Mississippi implemented its second round of criminal justice reforms this year after touting the successes of a previous package in 2014.
The first installment focused on sentencing, addiction and mental health treatment, and job skills for when inmates leave prison. State officials point to lower crime, fewer inmates, and savings for taxpayers as signs of success.
The new law, which Mississippi Gov. Phil Bryant signed in May, focuses on re-entry to society and cutting recidivism. President Donald Trump, visiting the state last month, praised the reforms.
Mississippi’s prison population fell from 23,000 to 19,400 after the Legislature passed House Bill 585 in 2014. The state has saved $40 million, officials say, and is on track to save $264 million over the next 10 years.
In 2012, Mississippi had the second-highest incarceration rate in the United States, behind only Louisiana. The rate had surged 300 percent from 1983 to 2013.
Of those released after serving their sentences, 1 in 3 nonviolent offenders returned to prison. As a result, in 2013 the state assembled a Corrections and Criminal Justice Task Force that produced a framework for House Bill 585.
“Criminal justice reform is the No. 1 issue of our time,” state Rep. Joel Bomgar, a Republican representing the Madison area, told The Daily Signal.
Bomgar was a co-sponsor of House Bill 387, the Re-entry and Affordability Reforms Act. The bipartisan legislation, which went into effect in July, follows the state’s sweeping 2014 sentencing reforms.
‘An Economic Benefit’
Under the new reform, judges must determine a person’s ability to pay a fine before sending him or her to jail. And if the person’s income is at or below 125 percent of the federal poverty line, a court must grant him time to pay or allow community service in place of a fine.
The idea is that no one can earn enough money to pay a fine if he is locked up, Bomgar said.
The new law outlaws “debtors’ prison,” or incarceration for inability to pay legal and court fees. Bomgar said the focus is on making sure inmates who return to society are employable.
“It’s an economic benefit and the more people who are working, the fewer people who are in prison,” he said. “If someone isn’t employable, it’s more difficult to live a lifestyle to stay out of prison.”
The new law also reduces the likelihood of parolees going back to prison for minor or technical violations by prohibiting a judge from “stacking” technical parole to send someone back behind bars. A technical violation could be not showing up for a parole hearing, or showing up late, as opposed to an actual violation such as committing a crime.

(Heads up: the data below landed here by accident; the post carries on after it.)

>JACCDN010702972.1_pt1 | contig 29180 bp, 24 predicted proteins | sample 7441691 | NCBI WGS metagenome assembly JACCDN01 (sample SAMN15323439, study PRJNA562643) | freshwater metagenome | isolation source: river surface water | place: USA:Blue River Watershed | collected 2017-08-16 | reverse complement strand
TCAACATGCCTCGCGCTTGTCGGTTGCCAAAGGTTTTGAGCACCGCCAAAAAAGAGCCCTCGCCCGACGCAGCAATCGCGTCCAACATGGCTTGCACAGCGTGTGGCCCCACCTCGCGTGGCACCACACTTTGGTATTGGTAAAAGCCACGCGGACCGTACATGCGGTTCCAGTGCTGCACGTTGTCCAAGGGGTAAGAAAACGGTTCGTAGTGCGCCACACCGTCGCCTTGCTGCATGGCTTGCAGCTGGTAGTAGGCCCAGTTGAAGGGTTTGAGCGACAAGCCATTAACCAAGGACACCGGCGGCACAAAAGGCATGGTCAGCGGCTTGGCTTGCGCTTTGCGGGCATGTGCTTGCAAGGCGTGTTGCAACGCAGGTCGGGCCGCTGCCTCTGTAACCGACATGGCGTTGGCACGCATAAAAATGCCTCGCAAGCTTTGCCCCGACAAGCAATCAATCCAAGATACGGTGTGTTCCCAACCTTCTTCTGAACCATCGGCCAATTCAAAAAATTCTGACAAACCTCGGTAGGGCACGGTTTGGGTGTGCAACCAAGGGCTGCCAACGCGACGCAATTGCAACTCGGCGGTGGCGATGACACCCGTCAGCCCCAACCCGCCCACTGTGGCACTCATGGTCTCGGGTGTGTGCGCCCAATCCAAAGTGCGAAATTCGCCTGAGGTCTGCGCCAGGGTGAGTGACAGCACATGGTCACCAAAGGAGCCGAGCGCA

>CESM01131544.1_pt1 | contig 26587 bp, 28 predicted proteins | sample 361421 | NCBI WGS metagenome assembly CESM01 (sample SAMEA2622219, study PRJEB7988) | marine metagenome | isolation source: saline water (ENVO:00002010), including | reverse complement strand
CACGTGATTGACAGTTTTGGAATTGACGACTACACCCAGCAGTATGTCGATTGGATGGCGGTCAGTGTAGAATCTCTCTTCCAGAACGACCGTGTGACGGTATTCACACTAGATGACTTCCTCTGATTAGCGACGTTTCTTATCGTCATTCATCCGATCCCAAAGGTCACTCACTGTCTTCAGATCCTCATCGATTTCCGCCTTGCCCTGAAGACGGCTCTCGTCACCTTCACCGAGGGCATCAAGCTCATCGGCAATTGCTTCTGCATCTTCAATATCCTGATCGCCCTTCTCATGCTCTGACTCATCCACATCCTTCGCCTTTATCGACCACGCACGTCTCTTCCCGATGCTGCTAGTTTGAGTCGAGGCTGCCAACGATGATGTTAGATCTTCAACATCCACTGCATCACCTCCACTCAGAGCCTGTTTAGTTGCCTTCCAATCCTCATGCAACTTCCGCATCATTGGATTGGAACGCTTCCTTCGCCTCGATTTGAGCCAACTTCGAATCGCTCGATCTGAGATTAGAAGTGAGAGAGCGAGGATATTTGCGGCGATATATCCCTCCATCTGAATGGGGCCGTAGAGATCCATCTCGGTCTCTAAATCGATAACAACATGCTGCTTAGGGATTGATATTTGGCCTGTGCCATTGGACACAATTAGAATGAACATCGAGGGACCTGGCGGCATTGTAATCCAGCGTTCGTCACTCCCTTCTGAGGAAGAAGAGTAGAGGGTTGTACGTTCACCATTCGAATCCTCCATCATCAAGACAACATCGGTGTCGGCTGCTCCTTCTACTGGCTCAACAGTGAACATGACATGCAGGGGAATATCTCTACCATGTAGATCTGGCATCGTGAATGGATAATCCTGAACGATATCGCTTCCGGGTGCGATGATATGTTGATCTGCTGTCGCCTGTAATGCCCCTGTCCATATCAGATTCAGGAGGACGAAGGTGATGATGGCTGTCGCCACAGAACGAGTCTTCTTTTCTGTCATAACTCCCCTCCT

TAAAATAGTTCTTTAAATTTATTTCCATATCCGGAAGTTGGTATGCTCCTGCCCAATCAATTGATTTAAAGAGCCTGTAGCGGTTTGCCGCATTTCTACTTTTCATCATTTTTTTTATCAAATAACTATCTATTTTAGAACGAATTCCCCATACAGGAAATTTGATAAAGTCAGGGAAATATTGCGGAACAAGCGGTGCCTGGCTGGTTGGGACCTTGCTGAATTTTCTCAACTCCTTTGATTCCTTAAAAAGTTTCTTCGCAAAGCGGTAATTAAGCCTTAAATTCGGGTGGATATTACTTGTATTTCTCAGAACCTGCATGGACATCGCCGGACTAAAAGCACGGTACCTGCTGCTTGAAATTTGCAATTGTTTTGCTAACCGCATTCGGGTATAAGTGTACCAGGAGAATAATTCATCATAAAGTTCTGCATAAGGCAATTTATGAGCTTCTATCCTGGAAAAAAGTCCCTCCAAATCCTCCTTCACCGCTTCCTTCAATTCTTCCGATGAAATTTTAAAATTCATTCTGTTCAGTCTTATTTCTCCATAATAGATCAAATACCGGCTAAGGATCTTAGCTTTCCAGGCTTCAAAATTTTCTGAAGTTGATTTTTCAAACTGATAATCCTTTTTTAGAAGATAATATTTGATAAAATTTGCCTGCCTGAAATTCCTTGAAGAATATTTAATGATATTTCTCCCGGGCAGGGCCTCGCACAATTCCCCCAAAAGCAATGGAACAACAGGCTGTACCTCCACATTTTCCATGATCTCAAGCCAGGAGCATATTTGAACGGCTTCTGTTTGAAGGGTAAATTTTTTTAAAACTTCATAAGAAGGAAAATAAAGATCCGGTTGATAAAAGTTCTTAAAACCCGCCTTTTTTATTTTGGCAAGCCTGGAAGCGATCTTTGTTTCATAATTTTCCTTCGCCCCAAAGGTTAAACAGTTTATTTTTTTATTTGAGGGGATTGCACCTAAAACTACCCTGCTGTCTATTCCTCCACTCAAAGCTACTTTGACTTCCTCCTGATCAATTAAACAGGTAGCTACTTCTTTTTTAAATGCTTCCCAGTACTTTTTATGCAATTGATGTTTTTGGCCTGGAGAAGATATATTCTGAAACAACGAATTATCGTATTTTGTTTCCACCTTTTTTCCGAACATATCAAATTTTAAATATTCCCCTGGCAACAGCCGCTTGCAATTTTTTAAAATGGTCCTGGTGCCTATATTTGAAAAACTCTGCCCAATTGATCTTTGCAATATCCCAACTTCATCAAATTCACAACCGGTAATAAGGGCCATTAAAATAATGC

Trump held a roundtable discussion on criminal justice reform Nov. 26 in Tupelo, Mississippi, since he is promoting national legislation now before Congress.
The president hopes the current Congress will pass the bipartisan bill during the lame-duck session before the Christmas break, after which the new Congress—with a Democrat majority in the House—will convene.
Co-sponsored by Reps. Doug Collins, R-Ga., and Hakeem Jeffries, D-N.Y., the legislation is called the FIRST STEP Act (an acronym for the unwieldy Formerly Incarcerated Re-enter Society Transformed Safely Transitioning Every Person).
The bill would allow inmates convicted of nonviolent crimes, if they complete certain education and training programs, to earn credits toward spending more of their sentences in supervision outside prison, in a halfway house or home confinement. The hope is that they would get a job and more easily transition back into society.
‘Smart on Crime’
Trump praised those in Mississippi “who have worked so hard on legislation, and this legislation in particular.”
The president laid out the goal: “Enact reasonable sentencing reforms to ensure fairness while keeping dangerous criminals off the street—so important—and revitalize our criminal justice system to be tough on crime, but also smart on crime.”
Pelicia E. Hall, commissioner of the Mississippi Department of Corrections, said at the roundtable that the state is focused on re-entry, including vocational training for inmates being released, such as learning to get a manufacturing job or gain a commercial driver’s license.
Besides Trump, Bryant, and Hall, those attending the roundtable event included Vice President Mike Pence, the president’s son-in-law and White House adviser Jared Kushner, and Miss Mississippi Asya Branch, wearing a gown and crown. Branch has made criminal justice reform one of her causes.